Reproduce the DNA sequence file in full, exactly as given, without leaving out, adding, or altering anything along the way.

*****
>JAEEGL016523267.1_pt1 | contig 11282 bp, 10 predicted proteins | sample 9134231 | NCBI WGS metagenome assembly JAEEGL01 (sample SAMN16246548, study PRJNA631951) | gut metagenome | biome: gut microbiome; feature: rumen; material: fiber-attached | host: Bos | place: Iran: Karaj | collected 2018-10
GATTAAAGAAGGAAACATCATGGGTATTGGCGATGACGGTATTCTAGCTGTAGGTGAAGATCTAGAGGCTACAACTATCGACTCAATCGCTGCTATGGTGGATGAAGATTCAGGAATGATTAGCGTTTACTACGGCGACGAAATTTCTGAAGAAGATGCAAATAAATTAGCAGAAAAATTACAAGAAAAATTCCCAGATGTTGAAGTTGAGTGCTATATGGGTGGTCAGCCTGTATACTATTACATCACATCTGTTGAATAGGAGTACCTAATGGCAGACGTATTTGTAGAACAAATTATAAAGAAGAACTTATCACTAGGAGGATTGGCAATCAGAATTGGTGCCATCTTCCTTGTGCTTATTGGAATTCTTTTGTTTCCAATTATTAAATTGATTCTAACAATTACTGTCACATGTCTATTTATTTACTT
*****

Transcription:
>JAEEGL016523267.1_pt1 | contig 11282 bp, 10 predicted proteins | sample 9134231 | NCBI WGS metagenome assembly JAEEGL01 (sample SAMN16246548, study PRJNA631951) | gut metagenome | biome: gut microbiome; feature: rumen; material: fiber-attached | host: Bos | place: Iran: Karaj | collected 2018-10
GATTAAAGAAGGAAACATCATGGGTATTGGCGATGACGGTATTCTAGCTGTAGGTGAAGATCTAGAGGCTACAACTATCGACTCAATCGCTGCTATGGTGGATGAAGATTCAGGAATGATTAGCGTTTACTACGGCGACGAAATTTCTGAAGAAGATGCAAATAAATTAGCAGAAAAATTACAAGAAAAATTCCCAGATGTTGAAGTTGAGTGCTATATGGGTGGTCAGCCTGTATACTATTACATCACATCTGTTGAATAGGAGTACCTAATGGCAGACGTATTTGTAGAACAAATTATAAAGAAGAACTTATCACTAGGAGGATTGGCAATCAGAATTGGTGCCATCTTCCTTGTGCTTATTGGAATTCTTTTGTTTCCAATTATTAAATTGATTCTAACAATTACTGTCACATGTCTATTTATTTACTT